Taking for granted that the Jews were talking in round figures, Jesus must have been over forty years of age. Had he died in 29 CE, he would have been between 30 and forty years of age, and the Jews would have then said forty and not fifty years.
The birth of Jesus, therefore, took place in about 8 BCE, he started his ministry in about 32 CE and was put on the Cross in about 35 CE.
The question regarding the date and month of the birth of Jesus is impossible to answer.
There is every justification for believing that the evangelists or subsequent redactors freely copied or reproduced events from the Mythus and presented them as historical in the Canonical Gospels. For the more hidden and uncertain the meaning or significance of the Gospel history, the more satisfactorily and easily is it explained by the Mythus: the more mystical the Christian dogma, the more clearly can it be proved to be mythical. It may, by way of illustration, be pointed out that the birth of Christ is really astronomical: and that his birthday can be determined by the full moon of Easter. This event, as illustrated by the Epact or the Golden Number of the Prayer Book, can only occur once in every nineteen years. Thus Jesus, or rather Christ, can in accordance with the Metonic Cycle, have a birthday, or resurrection, only once in nineteen years.
Casini, the renowned French Astronomer, has demonstrated that the date assigned to Jesus is an Astronomical epoch in which the middle conjunction of the moon with the sun happened on March 24, at half-past one in the morning, at the meridian of Jerusalem, the very day of the middle Equinox. The following day (the 25th) was the day of Incarnation according to Augustine, but the date of birth according to Clement. Thus, two birthdays are assigned to Jesus by the Christian fathers: one at the Winter Solstice, and the other at the Vernal Equinox. These, which cannot both be historical, can only be explained by the two birthdays ascribed to the double Horns in Egypt. Plutarch has recorded that Isis was delivered of Horns, the child, about the time of the Winter Solstice, and that the festival of the second or adult Horns followed the Vernal Equinox.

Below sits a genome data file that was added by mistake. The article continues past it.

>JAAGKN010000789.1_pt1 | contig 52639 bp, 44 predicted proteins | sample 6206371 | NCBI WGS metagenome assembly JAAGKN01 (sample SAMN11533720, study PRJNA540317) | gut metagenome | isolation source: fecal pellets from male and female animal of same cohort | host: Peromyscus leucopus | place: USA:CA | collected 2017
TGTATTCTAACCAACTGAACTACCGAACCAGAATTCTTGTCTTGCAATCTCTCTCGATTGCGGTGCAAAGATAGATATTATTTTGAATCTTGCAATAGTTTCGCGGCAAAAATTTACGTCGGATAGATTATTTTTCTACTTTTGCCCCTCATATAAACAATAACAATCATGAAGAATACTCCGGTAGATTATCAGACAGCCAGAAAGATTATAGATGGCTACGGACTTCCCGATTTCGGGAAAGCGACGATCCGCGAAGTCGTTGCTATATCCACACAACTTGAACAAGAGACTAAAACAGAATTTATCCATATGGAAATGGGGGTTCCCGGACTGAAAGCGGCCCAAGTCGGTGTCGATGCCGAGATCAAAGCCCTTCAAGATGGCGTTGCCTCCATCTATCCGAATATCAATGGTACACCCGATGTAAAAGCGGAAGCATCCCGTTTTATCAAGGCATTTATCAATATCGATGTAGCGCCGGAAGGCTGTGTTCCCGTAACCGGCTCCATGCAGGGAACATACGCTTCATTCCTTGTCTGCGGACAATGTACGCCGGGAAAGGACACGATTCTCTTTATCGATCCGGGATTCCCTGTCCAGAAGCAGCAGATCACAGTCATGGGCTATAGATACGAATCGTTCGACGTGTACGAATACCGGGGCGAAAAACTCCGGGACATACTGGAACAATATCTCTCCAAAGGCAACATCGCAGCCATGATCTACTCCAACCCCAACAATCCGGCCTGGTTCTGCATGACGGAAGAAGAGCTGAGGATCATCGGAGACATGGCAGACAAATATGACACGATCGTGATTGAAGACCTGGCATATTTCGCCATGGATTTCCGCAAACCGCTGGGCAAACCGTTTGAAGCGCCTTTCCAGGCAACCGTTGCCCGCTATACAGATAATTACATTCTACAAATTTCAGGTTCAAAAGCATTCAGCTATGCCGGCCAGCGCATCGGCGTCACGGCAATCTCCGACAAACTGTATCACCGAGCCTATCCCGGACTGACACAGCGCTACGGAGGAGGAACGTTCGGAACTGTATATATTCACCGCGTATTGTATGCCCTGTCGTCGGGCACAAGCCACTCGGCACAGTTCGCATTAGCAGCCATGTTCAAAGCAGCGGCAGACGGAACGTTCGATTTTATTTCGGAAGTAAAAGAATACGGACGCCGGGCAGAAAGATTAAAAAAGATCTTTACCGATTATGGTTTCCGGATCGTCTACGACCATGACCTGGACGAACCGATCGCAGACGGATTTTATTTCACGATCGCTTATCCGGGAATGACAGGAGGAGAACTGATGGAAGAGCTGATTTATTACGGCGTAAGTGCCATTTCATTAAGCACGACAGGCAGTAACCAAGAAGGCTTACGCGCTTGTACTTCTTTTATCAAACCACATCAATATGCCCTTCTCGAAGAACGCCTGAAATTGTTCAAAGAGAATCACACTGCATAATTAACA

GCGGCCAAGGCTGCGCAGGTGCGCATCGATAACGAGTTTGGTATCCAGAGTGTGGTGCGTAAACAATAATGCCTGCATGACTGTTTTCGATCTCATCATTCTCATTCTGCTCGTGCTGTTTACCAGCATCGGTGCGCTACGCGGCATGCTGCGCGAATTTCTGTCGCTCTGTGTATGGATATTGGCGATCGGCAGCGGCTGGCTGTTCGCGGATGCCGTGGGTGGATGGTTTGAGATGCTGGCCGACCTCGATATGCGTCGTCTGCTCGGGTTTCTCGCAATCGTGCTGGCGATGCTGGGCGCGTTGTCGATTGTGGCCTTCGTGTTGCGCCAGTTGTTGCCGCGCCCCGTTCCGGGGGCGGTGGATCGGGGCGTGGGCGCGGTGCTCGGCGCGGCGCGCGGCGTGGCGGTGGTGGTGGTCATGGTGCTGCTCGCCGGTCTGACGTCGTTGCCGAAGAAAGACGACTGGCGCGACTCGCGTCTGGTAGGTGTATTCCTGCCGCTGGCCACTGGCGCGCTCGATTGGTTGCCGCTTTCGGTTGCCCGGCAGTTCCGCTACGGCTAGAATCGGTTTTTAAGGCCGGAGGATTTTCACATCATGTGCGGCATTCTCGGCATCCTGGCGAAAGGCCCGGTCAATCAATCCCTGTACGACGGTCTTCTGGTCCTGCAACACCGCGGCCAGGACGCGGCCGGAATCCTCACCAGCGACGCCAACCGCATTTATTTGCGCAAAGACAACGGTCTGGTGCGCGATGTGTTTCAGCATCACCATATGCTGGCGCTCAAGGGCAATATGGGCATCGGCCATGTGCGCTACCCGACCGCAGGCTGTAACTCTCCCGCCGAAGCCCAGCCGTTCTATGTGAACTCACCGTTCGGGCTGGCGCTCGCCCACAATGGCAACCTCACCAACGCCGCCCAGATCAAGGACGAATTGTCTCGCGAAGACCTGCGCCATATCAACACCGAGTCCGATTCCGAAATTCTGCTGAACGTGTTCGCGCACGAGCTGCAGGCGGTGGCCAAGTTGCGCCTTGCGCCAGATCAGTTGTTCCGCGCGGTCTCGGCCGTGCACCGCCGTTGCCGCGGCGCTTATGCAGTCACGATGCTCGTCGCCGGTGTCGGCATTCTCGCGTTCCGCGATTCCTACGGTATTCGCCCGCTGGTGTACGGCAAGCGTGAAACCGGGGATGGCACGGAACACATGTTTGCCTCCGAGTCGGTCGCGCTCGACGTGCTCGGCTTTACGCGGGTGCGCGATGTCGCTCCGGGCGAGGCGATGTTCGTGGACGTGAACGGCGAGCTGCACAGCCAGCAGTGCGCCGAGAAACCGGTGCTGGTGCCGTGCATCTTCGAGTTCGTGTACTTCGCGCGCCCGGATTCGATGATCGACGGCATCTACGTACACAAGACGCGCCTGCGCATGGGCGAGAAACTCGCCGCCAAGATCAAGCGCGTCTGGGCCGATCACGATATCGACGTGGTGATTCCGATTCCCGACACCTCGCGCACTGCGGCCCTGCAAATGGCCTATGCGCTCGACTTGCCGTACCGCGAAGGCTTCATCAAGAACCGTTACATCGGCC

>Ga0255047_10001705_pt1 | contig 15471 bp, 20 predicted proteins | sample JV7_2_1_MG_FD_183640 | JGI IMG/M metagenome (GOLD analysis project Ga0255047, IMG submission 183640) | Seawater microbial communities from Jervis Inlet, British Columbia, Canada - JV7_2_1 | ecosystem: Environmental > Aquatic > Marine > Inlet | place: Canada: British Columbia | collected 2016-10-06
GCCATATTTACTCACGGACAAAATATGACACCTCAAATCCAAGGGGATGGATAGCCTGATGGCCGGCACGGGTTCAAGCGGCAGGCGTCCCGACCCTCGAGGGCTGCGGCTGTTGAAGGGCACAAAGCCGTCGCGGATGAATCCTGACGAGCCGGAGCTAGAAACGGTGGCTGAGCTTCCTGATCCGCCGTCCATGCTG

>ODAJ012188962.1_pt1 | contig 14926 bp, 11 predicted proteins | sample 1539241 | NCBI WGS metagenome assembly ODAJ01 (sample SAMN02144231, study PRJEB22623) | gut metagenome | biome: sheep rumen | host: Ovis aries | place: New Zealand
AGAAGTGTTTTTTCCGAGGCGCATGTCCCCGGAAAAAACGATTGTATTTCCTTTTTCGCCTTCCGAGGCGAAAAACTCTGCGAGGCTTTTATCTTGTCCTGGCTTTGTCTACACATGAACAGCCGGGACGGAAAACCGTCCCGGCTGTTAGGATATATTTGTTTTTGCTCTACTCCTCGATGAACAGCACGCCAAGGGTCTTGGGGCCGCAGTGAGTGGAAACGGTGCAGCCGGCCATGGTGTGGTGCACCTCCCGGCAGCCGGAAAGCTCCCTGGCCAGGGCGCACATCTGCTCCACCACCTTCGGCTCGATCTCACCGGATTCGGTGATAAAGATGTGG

Likewise is the difference in the date of the crucifixion. John asserts that it was on the 14th of the Nisan, while the Synoptics allege it to have occurred on the 15th Nisan. This difference can also be explained on the same basis. In lunar calculation, it would be the 14th in a month of twenty-eight days, but in a solar month of thirty days, it must fall on the 15th of the month. If we unite the two on astronomical, and consequently on mythical bases, the difference disappears and is easy to understand.
Jesus' birth in the manger and the reference to the Caves remind one of the cave of Jupiter and other mythical gods. Mithras is said to have been born in a cave. But the Cave of Mithras was the birth-place of the Sun in the Winter Solstice, when this occurred on December 25, in the sign of the Ram. The Akkadian name the month, which roughly answers to December, as Abbauddu, that is the Cave of Light.